Dec. 2 (Bloomberg) -- European Union governments pledged to expand inspections of air cargo from outside the EU as part of a coordinated “emergency” crackdown after mail bombs originating in Yemen were intercepted on aircraft five weeks ago.
Transport ministers from the 27-nation EU vowed to tighten screening of foreign air cargo and mail, including packages that are in transit to destinations outside the bloc, while European regulators draft tougher common rules. The European Commission, the EU’s regulatory arm, intends in the coming weeks to propose stricter legislation.
“The EU needs to address the threat of cargo originating in third countries both on an emergency and a permanent basis,” according to a policy paper that the transport ministers endorsed at a meeting today in Brussels. “Additional measures are required.”
EU nations are seeking to forge a joint response to the late October plot in which two bombs were concealed in printer cartridges aboard flights that stopped in Germany, the U.K. and the United Arab Emirates. The packages were addressed to synagogues in Chicago and U.S. authorities have said they suspect a master bomb-maker from al-Qaeda made the explosives.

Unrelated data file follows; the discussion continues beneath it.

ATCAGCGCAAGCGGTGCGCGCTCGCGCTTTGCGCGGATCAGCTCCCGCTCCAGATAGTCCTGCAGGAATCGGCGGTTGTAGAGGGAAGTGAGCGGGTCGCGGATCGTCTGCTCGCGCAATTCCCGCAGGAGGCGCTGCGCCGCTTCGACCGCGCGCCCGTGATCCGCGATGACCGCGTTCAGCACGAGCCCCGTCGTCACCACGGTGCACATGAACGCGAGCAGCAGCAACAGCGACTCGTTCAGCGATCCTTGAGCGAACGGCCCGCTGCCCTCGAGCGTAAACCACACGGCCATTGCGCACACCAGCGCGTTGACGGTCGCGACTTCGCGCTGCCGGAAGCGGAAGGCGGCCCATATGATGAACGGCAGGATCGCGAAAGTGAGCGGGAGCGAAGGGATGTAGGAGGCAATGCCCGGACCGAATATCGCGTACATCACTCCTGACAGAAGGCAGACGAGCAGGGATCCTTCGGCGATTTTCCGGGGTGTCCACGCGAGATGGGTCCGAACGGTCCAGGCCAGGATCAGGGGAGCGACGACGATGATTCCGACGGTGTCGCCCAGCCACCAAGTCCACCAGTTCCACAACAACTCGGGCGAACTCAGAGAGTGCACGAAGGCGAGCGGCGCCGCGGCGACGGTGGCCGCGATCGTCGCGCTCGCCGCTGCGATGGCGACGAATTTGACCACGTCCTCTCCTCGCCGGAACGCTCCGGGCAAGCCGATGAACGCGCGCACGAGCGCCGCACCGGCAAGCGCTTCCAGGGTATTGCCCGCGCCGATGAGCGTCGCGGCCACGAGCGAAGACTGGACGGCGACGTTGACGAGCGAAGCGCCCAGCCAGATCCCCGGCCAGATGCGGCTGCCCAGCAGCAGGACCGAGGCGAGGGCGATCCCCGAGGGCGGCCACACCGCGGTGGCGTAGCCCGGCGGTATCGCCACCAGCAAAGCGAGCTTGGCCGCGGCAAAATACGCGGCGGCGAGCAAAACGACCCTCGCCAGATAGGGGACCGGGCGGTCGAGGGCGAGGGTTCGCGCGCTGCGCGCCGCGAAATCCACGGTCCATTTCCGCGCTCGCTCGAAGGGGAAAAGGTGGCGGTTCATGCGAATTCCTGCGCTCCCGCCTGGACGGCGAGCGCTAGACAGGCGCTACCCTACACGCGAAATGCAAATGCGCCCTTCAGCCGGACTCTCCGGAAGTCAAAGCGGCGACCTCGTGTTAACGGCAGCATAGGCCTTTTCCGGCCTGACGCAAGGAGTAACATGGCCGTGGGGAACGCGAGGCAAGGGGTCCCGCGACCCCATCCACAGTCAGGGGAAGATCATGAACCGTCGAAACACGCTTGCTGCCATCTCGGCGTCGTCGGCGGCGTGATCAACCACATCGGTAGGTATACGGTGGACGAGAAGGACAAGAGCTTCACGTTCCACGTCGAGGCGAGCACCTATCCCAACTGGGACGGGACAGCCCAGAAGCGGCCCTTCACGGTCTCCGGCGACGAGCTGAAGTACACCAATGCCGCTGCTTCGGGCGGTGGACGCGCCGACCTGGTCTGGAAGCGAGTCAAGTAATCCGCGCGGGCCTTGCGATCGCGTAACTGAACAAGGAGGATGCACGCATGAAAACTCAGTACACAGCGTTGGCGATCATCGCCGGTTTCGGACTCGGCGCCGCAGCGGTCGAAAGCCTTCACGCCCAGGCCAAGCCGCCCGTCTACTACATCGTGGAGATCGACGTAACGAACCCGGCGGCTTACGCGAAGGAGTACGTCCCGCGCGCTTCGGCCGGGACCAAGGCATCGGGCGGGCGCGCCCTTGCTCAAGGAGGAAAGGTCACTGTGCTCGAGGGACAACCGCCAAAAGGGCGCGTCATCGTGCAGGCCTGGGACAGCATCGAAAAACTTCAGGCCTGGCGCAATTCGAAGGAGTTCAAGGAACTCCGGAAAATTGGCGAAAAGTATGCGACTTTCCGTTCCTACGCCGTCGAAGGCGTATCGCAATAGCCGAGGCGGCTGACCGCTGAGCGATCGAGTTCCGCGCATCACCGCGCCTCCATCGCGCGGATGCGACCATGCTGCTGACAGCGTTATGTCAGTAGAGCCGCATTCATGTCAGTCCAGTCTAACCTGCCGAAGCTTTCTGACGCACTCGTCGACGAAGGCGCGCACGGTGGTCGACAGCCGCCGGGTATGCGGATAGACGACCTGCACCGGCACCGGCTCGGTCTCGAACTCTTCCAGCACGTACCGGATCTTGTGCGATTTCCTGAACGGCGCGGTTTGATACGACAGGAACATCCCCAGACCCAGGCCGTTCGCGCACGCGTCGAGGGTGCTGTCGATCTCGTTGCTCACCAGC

The discovery of the bombs prompted Germany to ban Yemeni flights from landing at its airports and the U.K. to halt unaccompanied air freight from the Middle Eastern country. The plot has put the spotlight on the safety of goods that have traditionally received less EU anti-terrorism scrutiny.
Existing EU rules require security controls on air cargo and mail before they are loaded onto aircraft in member states. For goods put on planes abroad, the bloc has relied on the International Civil Aviation Organization’s principle that security measures be applied at the airport of departure.
“Historically, in particular transfer cargo and mail have been associated with a low degree of risk,” according to the EU policy paper. “This approach must be revised in the light of recent events.”
The EU needs to “accelerate” the adoption of measures based on a “harmonized risk assessment,” according to the paper. Such an approach aims to ensure a common response while avoiding security checks on all air freight in Europe.
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